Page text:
David Adamczyk sits crumpled in a chair at Curt Rotterdam’s house. A mop of moving curly brown hair momentarily betrays an otherwise motionless body. Adamczyk has just returned from a three-day festival at Buffalo State, where he and his partner, Heather Gring, were asked to program some of their Infringement Festival artists. Not content to merely program, the accomplished violinist also performed, while promoting the 2016 Infringement Festival, happening July 28-August 7.
Adamcyzk has been a both a performer and the “street” organizer for Buffalo’s Infringement Festival for many years. Even in his sleep-deprived state, he and long-time music programmer Rotterdam have agreed to lift the curtain and offer a glimpse at the behind-the-scenes work it takes to mount Infringement each year.
Ron Ehmke, one of the 12-year-old festival’s first organizers, remembers: “A dozen or so years ago Kurt Schneiderman invited me, along with a handful of like-minded theater artists, puppeteers, dancers, and performers of various kinds, to join him at Towne Restaurant to talk over an idea he’d gotten when he toured a Subversive Theater show in Canada.”
Schneiderman saw the potential for an Infringement in Buffalo and the festival made its debut in 2005. Today, Buffalo boasts the largest Infringement Festival in the world.
The cast of characters
The mission statement of the Infringement Festival starts with its name. The first “Infringement” festival came about as a reaction against the commercialism of Montreal’s Fringe Festival. Then egalitarian spirit of Buffalo’s festival, and the refusal to play by the rules of capitalism, has remained steadfast. Currently in its twelfth year, both the festival and its number of organizers have grown considerably. Schneiderman has long since relinquished his role, and many long-time performers—including Adamczyk, spoken-word artist MC Vendetta, and dancer Leslie Fineberg—have taken on organizing jobs. Given Infringement Festival’s unpolished reputation, one might assume its organizers mirror some of its acts: holding the event together with duct tape and Krazy Glue. Nothing could be further from the truth. While the festival may have an appetite for amateurism, behind the scenes it is all punk-rock professionalism. With 12 organizers spread out over the varying disciplines and venues, monthly meetings for next year’s festival will begin immediately following this year’s concluding ceremonies. Fundraising will start in the winter and the real heavy lifting begins in March, when submissions open.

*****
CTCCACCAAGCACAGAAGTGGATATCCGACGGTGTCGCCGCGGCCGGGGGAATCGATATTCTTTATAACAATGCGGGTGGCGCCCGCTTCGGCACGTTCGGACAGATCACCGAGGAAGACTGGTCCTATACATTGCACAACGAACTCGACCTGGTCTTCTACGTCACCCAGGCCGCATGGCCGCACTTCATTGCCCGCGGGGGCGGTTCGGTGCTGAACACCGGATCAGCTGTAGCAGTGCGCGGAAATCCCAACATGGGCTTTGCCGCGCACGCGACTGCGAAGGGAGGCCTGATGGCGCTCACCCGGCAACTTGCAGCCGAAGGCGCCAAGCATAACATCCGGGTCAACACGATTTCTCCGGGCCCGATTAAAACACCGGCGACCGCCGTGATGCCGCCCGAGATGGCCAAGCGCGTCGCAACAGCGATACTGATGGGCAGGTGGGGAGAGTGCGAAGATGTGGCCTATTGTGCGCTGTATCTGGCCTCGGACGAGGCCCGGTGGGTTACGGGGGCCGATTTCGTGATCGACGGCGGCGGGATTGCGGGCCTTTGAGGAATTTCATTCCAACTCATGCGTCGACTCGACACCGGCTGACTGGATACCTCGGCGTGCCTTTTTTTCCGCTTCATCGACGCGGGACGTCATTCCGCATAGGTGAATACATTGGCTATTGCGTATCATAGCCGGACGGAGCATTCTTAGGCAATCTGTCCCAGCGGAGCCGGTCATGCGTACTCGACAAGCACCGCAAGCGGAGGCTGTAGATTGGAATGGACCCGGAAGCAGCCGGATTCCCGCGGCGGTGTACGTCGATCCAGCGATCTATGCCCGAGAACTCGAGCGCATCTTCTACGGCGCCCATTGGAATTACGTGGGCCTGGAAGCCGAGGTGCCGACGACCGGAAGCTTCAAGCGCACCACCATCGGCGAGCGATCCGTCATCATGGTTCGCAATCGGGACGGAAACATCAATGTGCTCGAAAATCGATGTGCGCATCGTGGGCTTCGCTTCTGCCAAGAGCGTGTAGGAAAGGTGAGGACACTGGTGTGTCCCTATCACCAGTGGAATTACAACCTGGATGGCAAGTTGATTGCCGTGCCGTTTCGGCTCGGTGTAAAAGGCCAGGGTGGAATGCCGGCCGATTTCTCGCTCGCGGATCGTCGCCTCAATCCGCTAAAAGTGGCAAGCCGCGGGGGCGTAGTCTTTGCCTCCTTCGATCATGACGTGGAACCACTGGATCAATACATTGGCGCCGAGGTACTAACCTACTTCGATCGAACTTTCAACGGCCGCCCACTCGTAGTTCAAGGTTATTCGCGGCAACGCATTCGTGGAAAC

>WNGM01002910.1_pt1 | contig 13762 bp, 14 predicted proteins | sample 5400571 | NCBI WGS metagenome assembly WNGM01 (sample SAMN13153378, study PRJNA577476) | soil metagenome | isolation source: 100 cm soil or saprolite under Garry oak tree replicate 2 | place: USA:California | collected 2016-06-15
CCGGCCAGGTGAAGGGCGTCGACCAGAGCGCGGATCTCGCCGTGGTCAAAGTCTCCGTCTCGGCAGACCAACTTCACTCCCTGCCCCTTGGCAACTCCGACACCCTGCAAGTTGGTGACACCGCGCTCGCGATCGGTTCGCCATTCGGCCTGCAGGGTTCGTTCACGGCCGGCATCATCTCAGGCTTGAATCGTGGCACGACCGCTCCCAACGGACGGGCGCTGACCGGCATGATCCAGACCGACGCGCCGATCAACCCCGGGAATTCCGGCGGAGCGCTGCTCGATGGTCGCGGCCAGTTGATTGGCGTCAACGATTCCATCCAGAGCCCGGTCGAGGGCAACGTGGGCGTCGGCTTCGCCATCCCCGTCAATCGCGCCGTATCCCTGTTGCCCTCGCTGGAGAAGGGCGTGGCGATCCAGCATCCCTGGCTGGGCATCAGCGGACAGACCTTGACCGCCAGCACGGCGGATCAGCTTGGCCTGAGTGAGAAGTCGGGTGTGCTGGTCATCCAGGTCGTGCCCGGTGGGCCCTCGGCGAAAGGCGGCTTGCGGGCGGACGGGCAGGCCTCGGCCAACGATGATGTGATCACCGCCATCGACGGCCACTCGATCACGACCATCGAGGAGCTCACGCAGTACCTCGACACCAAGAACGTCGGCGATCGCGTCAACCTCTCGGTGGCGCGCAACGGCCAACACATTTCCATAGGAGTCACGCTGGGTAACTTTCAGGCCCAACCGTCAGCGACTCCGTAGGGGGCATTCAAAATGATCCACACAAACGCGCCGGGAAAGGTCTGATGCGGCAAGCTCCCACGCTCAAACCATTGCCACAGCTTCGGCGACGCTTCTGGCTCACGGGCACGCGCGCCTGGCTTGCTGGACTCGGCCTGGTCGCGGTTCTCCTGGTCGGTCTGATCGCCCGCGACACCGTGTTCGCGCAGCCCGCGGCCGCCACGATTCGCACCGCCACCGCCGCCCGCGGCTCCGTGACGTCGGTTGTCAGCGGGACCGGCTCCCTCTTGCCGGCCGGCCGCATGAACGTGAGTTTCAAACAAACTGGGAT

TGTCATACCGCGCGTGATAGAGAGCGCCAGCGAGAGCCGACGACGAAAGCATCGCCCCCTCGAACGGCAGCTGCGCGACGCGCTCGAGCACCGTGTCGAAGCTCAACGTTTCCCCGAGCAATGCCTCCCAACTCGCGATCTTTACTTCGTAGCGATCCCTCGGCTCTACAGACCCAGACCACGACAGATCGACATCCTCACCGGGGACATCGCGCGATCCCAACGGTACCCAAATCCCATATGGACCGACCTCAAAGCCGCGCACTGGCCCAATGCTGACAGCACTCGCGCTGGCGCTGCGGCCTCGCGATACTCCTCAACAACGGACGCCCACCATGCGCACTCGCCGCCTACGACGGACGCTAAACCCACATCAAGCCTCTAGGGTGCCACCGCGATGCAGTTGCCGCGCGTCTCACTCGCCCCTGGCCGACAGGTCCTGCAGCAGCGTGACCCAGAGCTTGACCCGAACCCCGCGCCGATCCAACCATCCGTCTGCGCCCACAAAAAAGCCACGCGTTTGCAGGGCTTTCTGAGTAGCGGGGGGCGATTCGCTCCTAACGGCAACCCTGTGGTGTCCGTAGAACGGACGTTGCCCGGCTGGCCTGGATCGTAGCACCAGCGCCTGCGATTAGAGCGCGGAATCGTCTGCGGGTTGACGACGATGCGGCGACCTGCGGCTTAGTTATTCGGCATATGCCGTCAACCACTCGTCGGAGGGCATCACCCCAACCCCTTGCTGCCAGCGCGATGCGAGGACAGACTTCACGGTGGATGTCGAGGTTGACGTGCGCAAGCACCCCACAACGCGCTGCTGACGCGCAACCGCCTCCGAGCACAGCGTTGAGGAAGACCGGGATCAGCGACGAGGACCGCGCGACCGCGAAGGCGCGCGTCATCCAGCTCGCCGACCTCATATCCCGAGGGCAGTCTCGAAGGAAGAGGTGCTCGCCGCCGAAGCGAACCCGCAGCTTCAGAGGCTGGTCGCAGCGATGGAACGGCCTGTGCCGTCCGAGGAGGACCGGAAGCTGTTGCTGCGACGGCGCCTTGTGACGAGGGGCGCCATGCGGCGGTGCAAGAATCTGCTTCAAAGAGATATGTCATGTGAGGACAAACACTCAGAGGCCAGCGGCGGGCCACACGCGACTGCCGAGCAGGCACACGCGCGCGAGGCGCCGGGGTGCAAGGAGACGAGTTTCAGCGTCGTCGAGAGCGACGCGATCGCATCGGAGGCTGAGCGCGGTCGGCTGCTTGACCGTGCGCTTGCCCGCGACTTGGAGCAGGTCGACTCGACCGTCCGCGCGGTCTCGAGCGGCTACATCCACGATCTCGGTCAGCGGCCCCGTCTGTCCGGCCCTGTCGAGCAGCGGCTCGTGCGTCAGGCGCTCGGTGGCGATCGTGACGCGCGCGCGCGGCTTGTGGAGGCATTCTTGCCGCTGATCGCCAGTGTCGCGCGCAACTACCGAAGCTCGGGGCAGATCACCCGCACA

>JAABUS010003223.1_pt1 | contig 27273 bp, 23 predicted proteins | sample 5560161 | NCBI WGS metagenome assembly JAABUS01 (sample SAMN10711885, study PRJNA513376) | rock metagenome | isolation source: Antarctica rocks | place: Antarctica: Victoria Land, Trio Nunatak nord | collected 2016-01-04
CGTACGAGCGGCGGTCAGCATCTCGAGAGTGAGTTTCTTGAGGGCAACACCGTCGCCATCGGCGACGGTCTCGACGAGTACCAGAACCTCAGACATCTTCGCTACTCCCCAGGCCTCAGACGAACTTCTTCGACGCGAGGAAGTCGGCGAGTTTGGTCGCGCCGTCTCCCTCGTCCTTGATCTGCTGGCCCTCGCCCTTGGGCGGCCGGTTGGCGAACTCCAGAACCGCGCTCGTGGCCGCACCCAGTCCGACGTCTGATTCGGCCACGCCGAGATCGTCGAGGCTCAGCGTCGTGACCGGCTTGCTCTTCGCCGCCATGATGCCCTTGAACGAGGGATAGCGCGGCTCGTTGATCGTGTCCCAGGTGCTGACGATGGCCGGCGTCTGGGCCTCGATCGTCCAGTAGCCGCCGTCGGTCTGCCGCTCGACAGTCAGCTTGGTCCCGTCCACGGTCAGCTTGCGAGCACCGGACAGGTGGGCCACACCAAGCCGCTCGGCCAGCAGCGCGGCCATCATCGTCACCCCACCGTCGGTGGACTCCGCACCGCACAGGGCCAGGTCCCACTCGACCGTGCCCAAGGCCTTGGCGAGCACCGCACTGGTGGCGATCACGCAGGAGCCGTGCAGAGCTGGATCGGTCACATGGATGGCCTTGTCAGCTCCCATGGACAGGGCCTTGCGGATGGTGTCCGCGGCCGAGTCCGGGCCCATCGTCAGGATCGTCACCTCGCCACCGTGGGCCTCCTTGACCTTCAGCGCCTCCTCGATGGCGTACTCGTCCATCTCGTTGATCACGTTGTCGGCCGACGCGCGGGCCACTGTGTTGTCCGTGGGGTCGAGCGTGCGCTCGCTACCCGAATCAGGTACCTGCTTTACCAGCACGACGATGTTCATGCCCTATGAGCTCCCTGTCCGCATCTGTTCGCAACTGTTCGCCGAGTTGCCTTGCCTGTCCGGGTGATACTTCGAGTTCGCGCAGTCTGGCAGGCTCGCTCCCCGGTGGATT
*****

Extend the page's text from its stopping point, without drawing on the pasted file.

The makeup of the group of organizers is always shifting. Gring, currently in her second year as an organizer, says, “You are always building trust with different people. You have core people that have been there for years, and then perhaps one person who is new, and that throws off the rhythm—and that is a continual learning process.” Currently the longest-running organizer is Rotterdam, who was pulled in by Schneiderman in the festival’s second year. Known mostly as the group’s whip-cracker, he can occasionally turn group meetings contentious. “There have certainly been stories of me flipping out,” he says. “What people don’t understand is it is because I care. Maybe I care too much.”